The plight and panacea of veteran homelessness

National Church Residences opened the Commons at Livingston II January 22. It is the second permanent supportive housing community exclusively for formerly homeless veterans and is connected to the first one – Commons at Livingston I.

The Veterans Administration provides supportive services and case management at the Livingston community. Permanent homeless-veterans-national-memorial-day-concert-2012supportive housing links residents to on-site social, educational, therapeutic, and vocational and health services. At capacity, the Commons at Livingston I and II will house 100 veterans.

Veterans are twice as likely to become homeless than non-veterans, and comprise 12 percent to 16 percent of the homeless population. Among homeless veterans, about 51 percent have at least one disability. Homeless veterans also tend to experience homelessness longer than non-veterans, and spend an average of six years homeless, compared to four years reported among non-veterans.


A new Commons at Livingston resident recieves the key to his home.

Veterans are 50 percent more likely to become homeless than other Americans because of such factors as poverty, lack of support from family or friends, substance use, or mental health challenges that may develop or worsen as a result of trauma they experience while serving. One-third of homeless veterans were stationed in war zones.Around 400,000 have reported traumatic brain injury symptoms, while at least 200,000 veterans have reported PTSD symptoms. These conditions, which are not always diagnosed, frequently lead to substance abuse and make it more difficult for veterans to find and keep a job – especially in a difficult economy.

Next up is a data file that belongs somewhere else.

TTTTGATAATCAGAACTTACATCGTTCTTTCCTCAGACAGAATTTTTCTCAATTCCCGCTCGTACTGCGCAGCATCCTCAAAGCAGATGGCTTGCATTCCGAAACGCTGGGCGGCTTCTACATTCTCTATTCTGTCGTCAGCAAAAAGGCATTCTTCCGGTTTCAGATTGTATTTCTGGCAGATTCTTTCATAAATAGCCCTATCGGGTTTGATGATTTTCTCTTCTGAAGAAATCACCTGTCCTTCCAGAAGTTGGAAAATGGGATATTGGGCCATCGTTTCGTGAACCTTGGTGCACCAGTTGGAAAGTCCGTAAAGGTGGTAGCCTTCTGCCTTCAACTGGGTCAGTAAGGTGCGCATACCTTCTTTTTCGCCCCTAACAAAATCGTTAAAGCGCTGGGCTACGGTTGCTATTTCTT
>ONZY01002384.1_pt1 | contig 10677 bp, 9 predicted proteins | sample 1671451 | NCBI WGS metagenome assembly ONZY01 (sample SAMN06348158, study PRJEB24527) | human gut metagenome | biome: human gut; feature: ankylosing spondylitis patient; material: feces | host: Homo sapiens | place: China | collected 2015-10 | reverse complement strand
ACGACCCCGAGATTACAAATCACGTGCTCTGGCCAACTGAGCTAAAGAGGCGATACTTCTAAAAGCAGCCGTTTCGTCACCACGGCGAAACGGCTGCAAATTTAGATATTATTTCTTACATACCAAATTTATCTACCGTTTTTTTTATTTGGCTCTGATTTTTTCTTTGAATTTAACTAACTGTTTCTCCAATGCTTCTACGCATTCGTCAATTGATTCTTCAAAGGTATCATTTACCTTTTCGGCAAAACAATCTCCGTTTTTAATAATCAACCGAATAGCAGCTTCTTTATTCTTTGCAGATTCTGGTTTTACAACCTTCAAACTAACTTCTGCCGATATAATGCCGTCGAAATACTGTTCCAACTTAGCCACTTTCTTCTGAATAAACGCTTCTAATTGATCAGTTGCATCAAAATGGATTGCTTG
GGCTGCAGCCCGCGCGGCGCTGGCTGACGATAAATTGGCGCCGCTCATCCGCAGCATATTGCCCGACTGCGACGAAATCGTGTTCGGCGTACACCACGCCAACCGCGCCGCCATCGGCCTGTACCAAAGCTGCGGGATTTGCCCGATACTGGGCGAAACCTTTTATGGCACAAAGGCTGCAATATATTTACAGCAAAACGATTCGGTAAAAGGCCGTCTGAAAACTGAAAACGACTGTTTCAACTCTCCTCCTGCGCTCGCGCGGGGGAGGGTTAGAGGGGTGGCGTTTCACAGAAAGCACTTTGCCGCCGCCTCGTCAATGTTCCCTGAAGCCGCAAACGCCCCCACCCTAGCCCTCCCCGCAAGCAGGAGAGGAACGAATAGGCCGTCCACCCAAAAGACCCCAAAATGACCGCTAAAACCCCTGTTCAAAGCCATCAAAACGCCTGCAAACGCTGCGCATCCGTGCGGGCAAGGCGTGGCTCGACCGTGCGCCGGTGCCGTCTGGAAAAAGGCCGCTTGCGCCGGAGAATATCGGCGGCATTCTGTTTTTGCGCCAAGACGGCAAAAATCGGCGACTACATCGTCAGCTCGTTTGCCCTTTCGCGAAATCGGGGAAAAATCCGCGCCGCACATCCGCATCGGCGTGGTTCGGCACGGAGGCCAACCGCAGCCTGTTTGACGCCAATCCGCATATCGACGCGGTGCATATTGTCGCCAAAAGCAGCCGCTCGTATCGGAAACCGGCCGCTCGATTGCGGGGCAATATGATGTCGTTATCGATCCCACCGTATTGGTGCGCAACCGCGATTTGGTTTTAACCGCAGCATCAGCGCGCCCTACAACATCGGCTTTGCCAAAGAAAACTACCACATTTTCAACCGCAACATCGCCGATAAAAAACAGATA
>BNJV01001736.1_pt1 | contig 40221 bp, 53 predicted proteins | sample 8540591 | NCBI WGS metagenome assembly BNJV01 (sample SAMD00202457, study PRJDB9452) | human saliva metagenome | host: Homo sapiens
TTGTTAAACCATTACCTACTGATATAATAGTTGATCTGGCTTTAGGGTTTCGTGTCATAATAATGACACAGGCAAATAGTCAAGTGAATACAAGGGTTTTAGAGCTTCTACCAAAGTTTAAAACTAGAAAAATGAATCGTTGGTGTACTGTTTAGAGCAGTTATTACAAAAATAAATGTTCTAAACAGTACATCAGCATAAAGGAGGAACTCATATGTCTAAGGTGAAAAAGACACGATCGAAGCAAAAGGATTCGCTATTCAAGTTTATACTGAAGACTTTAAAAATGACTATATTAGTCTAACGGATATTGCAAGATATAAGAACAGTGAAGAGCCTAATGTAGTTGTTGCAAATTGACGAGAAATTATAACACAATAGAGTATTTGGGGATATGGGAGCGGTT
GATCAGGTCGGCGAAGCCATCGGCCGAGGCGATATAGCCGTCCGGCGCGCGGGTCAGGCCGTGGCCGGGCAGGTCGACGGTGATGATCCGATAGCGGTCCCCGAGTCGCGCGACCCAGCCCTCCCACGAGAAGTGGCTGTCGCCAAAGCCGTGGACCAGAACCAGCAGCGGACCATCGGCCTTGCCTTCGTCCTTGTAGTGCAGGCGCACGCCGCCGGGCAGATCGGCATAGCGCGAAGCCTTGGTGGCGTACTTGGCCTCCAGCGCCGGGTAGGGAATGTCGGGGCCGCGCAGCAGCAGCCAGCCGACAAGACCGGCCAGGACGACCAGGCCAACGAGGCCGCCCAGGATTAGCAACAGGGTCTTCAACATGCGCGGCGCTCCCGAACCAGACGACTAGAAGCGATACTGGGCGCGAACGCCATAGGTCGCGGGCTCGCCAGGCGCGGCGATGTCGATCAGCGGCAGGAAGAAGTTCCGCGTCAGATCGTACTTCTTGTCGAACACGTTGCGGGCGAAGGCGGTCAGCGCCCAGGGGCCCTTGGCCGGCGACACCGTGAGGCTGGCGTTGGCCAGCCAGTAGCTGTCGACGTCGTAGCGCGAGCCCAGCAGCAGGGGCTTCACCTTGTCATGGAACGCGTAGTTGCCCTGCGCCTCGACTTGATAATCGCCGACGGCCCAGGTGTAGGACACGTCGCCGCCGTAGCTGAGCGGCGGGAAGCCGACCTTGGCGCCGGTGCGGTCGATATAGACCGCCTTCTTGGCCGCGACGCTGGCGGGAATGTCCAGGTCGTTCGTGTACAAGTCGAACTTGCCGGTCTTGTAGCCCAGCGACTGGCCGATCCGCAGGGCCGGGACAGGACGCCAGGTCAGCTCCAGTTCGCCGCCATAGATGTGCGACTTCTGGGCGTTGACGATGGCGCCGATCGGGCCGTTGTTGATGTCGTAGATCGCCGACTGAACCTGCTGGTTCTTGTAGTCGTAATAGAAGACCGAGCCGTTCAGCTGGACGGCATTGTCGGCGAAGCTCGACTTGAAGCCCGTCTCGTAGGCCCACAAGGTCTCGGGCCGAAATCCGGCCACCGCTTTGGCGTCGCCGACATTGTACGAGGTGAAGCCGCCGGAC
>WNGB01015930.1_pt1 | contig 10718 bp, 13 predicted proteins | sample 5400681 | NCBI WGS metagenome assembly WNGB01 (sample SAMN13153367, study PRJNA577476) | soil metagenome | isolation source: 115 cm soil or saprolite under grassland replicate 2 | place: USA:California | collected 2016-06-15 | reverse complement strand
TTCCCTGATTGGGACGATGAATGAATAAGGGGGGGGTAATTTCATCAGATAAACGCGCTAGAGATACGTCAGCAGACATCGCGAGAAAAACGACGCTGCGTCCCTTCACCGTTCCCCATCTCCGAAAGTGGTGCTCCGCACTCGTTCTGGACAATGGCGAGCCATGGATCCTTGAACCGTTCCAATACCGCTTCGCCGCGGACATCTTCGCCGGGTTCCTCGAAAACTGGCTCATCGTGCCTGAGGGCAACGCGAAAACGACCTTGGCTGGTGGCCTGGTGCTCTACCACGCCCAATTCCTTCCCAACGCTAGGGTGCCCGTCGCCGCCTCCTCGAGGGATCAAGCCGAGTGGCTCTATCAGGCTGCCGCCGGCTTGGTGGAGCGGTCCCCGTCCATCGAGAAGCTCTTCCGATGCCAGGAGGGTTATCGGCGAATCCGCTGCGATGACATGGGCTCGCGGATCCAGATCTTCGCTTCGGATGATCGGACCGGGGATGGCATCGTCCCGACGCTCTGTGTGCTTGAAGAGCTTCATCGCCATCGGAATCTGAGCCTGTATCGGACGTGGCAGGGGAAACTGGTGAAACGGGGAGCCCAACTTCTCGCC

A homeless veteran moves into his new apartment at Commons at Livingston.

The problem of homeless for veterans spans multiple generations, nearly half of homeless veterans served during the Vietnam Era, and approximately 500,000 Iraq and Afghanistan veterans were either homeless or in a federal program aimed at keeping them out of homelessness during 2013.


homeless-vets-by-era-servedAcross the country, government agencies and corporations are finding ways to help homeless veterans to stabilize their lives through housing programs and health care programs. Through permanent supportive housing that combines housing and health care, National Church Residences is at the forefront of serving those who served our country.

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